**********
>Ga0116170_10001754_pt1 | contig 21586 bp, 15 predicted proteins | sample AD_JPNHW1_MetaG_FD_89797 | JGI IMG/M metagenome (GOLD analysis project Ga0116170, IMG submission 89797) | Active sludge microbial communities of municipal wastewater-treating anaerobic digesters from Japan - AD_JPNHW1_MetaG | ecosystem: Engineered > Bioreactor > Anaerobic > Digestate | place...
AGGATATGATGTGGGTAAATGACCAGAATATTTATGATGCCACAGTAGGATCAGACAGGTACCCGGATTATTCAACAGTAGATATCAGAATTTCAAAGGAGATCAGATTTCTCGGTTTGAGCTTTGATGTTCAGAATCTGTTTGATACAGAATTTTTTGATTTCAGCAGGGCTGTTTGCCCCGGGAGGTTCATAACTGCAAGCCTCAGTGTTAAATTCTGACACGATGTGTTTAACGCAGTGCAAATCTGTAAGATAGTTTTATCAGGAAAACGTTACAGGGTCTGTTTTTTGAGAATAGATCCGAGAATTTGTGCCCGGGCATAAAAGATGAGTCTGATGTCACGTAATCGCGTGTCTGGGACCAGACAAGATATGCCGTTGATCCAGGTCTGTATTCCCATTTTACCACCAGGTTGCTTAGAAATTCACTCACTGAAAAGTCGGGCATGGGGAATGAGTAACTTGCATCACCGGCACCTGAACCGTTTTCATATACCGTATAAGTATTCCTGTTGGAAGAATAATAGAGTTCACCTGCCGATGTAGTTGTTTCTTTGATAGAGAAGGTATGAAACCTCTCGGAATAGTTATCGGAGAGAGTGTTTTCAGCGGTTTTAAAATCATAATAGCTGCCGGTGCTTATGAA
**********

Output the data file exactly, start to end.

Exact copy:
>Ga0116170_10001754_pt1 | contig 21586 bp, 15 predicted proteins | sample AD_JPNHW1_MetaG_FD_89797 | JGI IMG/M metagenome (GOLD analysis project Ga0116170, IMG submission 89797) | Active sludge microbial communities of municipal wastewater-treating anaerobic digesters from Japan - AD_JPNHW1_MetaG | ecosystem: Engineered > Bioreactor > Anaerobic > Digestate | place...
AGGATATGATGTGGGTAAATGACCAGAATATTTATGATGCCACAGTAGGATCAGACAGGTACCCGGATTATTCAACAGTAGATATCAGAATTTCAAAGGAGATCAGATTTCTCGGTTTGAGCTTTGATGTTCAGAATCTGTTTGATACAGAATTTTTTGATTTCAGCAGGGCTGTTTGCCCCGGGAGGTTCATAACTGCAAGCCTCAGTGTTAAATTCTGACACGATGTGTTTAACGCAGTGCAAATCTGTAAGATAGTTTTATCAGGAAAACGTTACAGGGTCTGTTTTTTGAGAATAGATCCGAGAATTTGTGCCCGGGCATAAAAGATGAGTCTGATGTCACGTAATCGCGTGTCTGGGACCAGACAAGATATGCCGTTGATCCAGGTCTGTATTCCCATTTTACCACCAGGTTGCTTAGAAATTCACTCACTGAAAAGTCGGGCATGGGGAATGAGTAACTTGCATCACCGGCACCTGAACCGTTTTCATATACCGTATAAGTATTCCTGTTGGAAGAATAATAGAGTTCACCTGCCGATGTAGTTGTTTCTTTGATAGAGAAGGTATGAAACCTCTCGGAATAGTTATCGGAGAGAGTGTTTTCAGCGGTTTTAAAATCATAATAGCTGCCGGTGCTTATGAA